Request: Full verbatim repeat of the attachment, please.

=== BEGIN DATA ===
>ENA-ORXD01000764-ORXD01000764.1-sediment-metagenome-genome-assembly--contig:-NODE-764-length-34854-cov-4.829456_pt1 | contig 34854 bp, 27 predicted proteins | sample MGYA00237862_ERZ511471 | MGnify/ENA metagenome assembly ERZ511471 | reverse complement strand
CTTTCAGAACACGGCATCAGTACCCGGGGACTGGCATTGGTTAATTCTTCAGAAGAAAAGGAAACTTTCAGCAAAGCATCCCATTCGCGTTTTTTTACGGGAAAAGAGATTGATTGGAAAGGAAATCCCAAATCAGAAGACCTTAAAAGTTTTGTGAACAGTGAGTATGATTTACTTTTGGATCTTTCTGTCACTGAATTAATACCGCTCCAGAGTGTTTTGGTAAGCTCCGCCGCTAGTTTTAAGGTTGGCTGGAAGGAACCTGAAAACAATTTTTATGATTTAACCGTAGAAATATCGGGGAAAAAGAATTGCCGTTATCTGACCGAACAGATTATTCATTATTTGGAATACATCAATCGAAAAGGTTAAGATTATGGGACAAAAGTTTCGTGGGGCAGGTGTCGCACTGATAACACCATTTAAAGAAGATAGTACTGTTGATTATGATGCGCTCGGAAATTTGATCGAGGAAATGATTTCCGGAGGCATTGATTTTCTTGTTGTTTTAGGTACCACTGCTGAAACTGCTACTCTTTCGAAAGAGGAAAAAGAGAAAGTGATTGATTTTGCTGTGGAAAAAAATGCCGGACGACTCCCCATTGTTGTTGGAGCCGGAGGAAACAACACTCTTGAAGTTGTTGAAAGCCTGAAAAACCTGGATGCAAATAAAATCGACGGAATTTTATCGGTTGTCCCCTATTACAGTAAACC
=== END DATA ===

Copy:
>ENA-ORXD01000764-ORXD01000764.1-sediment-metagenome-genome-assembly--contig:-NODE-764-length-34854-cov-4.829456_pt1 | contig 34854 bp, 27 predicted proteins | sample MGYA00237862_ERZ511471 | MGnify/ENA metagenome assembly ERZ511471 | reverse complement strand
CTTTCAGAACACGGCATCAGTACCCGGGGACTGGCATTGGTTAATTCTTCAGAAGAAAAGGAAACTTTCAGCAAAGCATCCCATTCGCGTTTTTTTACGGGAAAAGAGATTGATTGGAAAGGAAATCCCAAATCAGAAGACCTTAAAAGTTTTGTGAACAGTGAGTATGATTTACTTTTGGATCTTTCTGTCACTGAATTAATACCGCTCCAGAGTGTTTTGGTAAGCTCCGCCGCTAGTTTTAAGGTTGGCTGGAAGGAACCTGAAAACAATTTTTATGATTTAACCGTAGAAATATCGGGGAAAAAGAATTGCCGTTATCTGACCGAACAGATTATTCATTATTTGGAATACATCAATCGAAAAGGTTAAGATTATGGGACAAAAGTTTCGTGGGGCAGGTGTCGCACTGATAACACCATTTAAAGAAGATAGTACTGTTGATTATGATGCGCTCGGAAATTTGATCGAGGAAATGATTTCCGGAGGCATTGATTTTCTTGTTGTTTTAGGTACCACTGCTGAAACTGCTACTCTTTCGAAAGAGGAAAAAGAGAAAGTGATTGATTTTGCTGTGGAAAAAAATGCCGGACGACTCCCCATTGTTGTTGGAGCCGGAGGAAACAACACTCTTGAAGTTGTTGAAAGCCTGAAAAACCTGGATGCAAATAAAATCGACGGAATTTTATCGGTTGTCCCCTATTACAGTAAACC